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Foods containing seed oils

Highly processed foods: These are the biggest culprits when it comes to containing seed oils, often used for their affordability and long shelf life.

  • Crackers and chips: Potato chips, tortilla chips, crackers, and other savoury snacks almost always contain seed oils like soybean, canola, or corn oil for frying and flavouring.
  • Fried foods: French fries, onion rings, fried chicken, and other deep-fried dishes are typically cooked in seed oils due to their high smoke points.
  • Packaged baked goods: Cookies, cakes, muffins, and other pastries often contain seed oils in their batter or frosting for added moisture and texture.
  • Processed meats: Sausages, hot dogs, and deli meats may contain seed oils added for texture and preservation.
  • Condiments and sauces: Salad dressings, mayonnaise, ketchup, and barbecue sauce often have seed oils as a base ingredient.
  • Microwave popcorn: Pre-packaged microwave popcorn usually contains seed oils for coating and popping the kernels.
  • Candy and chocolate bars: Seed oils can be found in some candy bars and chocolate as a source of fat and texture.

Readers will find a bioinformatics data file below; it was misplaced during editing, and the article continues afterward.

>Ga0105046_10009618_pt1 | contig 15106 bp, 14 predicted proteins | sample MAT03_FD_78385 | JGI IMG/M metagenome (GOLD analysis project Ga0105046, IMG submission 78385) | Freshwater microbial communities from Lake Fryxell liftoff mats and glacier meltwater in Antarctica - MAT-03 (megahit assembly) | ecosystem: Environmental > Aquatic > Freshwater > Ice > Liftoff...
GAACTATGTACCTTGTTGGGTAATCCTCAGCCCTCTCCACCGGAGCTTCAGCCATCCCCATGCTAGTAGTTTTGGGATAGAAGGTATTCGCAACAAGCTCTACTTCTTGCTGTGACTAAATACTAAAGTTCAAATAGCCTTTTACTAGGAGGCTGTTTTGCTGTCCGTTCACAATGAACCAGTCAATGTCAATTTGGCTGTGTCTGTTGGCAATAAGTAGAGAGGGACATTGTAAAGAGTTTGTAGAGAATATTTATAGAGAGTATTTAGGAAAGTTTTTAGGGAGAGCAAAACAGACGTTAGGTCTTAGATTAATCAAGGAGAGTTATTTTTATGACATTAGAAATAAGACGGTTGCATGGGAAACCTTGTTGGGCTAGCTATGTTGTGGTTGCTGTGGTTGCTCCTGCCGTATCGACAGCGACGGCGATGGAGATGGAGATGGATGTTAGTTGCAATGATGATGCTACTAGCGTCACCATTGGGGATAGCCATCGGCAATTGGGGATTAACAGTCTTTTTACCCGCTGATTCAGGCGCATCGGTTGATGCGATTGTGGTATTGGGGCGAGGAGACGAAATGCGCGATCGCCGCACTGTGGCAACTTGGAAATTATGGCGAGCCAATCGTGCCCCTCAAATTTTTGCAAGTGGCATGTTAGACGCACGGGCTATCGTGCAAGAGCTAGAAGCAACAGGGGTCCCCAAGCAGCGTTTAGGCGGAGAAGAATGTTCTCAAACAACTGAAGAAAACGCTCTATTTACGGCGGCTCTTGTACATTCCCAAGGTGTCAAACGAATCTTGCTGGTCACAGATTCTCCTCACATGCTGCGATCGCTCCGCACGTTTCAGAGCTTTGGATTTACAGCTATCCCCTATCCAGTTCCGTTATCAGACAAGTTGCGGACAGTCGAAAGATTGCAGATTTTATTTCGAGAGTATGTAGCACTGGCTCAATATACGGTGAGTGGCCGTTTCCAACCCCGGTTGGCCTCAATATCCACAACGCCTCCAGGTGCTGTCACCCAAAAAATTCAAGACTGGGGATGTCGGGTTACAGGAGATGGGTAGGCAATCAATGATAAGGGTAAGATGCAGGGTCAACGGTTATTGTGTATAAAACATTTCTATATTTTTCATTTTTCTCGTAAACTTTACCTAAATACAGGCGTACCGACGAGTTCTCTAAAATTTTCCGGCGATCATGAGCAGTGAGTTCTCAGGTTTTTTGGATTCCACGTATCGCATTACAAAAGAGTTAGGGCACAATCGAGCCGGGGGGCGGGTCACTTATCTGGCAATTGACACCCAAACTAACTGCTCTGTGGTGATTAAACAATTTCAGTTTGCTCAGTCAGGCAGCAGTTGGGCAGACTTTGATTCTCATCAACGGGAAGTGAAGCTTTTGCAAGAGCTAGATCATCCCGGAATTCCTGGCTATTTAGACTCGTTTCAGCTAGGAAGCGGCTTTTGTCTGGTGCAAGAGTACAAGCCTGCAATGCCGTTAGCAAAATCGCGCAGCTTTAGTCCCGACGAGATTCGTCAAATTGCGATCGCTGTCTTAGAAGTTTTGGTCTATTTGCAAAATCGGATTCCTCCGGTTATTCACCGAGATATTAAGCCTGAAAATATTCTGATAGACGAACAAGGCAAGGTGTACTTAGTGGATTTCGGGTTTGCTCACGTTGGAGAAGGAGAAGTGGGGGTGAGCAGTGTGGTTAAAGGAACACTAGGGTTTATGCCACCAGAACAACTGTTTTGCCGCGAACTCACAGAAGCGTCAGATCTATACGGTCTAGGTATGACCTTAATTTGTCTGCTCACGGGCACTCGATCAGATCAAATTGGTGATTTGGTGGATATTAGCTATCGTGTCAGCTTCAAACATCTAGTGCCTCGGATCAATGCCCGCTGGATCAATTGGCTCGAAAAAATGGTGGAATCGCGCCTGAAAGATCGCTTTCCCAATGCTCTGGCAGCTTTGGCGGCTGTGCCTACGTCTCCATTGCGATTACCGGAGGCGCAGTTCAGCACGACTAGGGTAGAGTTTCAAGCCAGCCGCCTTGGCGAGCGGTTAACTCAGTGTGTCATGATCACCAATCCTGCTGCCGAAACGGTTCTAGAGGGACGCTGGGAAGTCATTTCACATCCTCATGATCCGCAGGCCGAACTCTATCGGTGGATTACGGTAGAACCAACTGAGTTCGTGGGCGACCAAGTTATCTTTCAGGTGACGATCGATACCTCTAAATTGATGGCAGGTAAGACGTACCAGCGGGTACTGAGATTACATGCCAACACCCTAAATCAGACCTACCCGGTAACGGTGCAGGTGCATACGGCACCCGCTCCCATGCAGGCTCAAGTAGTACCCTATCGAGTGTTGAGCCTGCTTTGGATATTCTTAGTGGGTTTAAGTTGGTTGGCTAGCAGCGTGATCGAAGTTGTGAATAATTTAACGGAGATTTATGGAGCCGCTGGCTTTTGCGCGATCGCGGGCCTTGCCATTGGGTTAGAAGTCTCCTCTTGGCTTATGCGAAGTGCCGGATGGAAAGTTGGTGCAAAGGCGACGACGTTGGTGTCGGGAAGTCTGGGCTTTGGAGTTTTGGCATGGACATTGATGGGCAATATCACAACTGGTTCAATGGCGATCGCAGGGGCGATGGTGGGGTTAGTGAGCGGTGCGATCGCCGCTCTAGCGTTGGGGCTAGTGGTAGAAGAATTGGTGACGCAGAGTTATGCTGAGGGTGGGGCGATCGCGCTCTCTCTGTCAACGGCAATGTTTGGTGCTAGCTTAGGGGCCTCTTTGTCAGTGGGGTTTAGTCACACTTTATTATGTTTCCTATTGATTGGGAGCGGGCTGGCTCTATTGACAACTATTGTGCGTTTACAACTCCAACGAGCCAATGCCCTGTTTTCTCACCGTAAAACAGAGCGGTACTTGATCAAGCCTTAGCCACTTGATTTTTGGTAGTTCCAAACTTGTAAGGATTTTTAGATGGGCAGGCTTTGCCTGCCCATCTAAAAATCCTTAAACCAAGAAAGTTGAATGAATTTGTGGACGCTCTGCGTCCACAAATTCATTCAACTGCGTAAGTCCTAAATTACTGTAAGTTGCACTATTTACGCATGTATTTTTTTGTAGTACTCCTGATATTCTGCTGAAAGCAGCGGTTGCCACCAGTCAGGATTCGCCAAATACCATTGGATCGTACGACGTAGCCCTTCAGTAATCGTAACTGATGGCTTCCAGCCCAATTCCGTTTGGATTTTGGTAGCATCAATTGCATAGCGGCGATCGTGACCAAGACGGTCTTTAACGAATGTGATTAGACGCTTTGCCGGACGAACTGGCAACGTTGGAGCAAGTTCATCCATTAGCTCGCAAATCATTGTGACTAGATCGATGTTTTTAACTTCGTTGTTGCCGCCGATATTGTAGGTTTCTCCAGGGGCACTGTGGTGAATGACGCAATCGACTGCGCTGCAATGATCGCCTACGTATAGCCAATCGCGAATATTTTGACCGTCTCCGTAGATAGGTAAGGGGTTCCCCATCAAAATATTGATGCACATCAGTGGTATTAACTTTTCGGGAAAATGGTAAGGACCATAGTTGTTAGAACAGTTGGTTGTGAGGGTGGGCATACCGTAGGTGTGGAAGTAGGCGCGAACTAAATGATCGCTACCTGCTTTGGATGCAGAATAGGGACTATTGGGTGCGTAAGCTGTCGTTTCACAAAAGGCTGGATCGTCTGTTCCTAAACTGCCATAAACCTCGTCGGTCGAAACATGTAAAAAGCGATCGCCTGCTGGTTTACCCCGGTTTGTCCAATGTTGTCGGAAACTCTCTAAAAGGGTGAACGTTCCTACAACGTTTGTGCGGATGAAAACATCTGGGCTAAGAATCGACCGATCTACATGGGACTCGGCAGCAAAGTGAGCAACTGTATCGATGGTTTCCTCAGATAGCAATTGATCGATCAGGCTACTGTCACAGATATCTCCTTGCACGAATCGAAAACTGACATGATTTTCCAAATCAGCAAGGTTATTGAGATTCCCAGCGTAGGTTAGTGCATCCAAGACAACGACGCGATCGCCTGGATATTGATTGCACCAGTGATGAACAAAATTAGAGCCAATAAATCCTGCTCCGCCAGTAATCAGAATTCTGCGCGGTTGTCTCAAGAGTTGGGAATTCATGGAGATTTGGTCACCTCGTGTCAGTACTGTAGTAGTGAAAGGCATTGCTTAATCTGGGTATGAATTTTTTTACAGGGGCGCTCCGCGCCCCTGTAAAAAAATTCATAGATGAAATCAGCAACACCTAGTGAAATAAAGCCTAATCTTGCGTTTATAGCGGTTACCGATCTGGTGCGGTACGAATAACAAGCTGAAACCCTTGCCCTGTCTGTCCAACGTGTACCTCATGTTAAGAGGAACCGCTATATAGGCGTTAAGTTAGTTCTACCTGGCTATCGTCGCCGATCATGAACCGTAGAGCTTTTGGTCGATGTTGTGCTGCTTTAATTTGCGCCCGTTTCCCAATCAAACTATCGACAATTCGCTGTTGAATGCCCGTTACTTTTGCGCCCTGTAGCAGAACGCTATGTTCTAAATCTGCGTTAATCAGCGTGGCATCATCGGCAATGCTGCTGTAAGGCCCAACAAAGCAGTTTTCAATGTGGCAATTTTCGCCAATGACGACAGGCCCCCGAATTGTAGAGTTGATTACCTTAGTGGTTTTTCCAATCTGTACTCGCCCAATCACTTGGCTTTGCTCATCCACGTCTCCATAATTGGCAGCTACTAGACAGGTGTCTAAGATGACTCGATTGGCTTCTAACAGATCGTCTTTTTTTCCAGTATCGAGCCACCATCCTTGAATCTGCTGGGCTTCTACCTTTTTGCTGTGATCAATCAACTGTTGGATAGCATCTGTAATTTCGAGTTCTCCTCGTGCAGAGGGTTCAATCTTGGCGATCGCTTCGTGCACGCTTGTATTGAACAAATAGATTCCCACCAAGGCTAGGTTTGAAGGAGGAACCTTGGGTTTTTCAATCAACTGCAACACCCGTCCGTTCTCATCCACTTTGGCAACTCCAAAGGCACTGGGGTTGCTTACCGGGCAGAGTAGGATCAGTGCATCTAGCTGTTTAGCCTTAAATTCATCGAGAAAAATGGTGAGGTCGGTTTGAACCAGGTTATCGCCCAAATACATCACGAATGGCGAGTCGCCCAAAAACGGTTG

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Other foods that may contain seed oils:

  • Non-dairy milk: Some plant-based milk alternatives, like soy milk and oat milk, may contain seed oils for added creaminess.
  • Nut butters: While some nut butters are naturally seed oil-free, some brands may add soybean or canola oil for stability and texture.
  • Frozen meals and pizzas: Frozen dinners and pizzas often contain seed oils in their ingredients for cooking and flavouring.
  • Processed cheeses: Sliced cheese and cheese spreads may contain seed oils for emulsifying and improving texture.


  • Reading food labels is crucial to identifying hidden seed oils in processed foods.
  • Some seed oils, like flaxseed oil and pumpkin seed oil, can be healthy in moderation when used as finishing oils or drizzled on salads.
  • Focussing on whole, unprocessed foods is the best way to limit your intake of seed oils and other unhealthy fats.
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How are seed oils made vs how animal oils are made?

Seed oils are extracted from the seeds of various plants and are widely used for cooking, as well as in various industrial applications. The extraction process may vary slightly depending on the type of seed oil and the method used, but here is a general step-by-step guide:

Let’s compare the processes of seed oil extraction (vegetable oils) and animal-based oil extraction. We’ll also touch on expeller pressing and its application in seed oil extraction.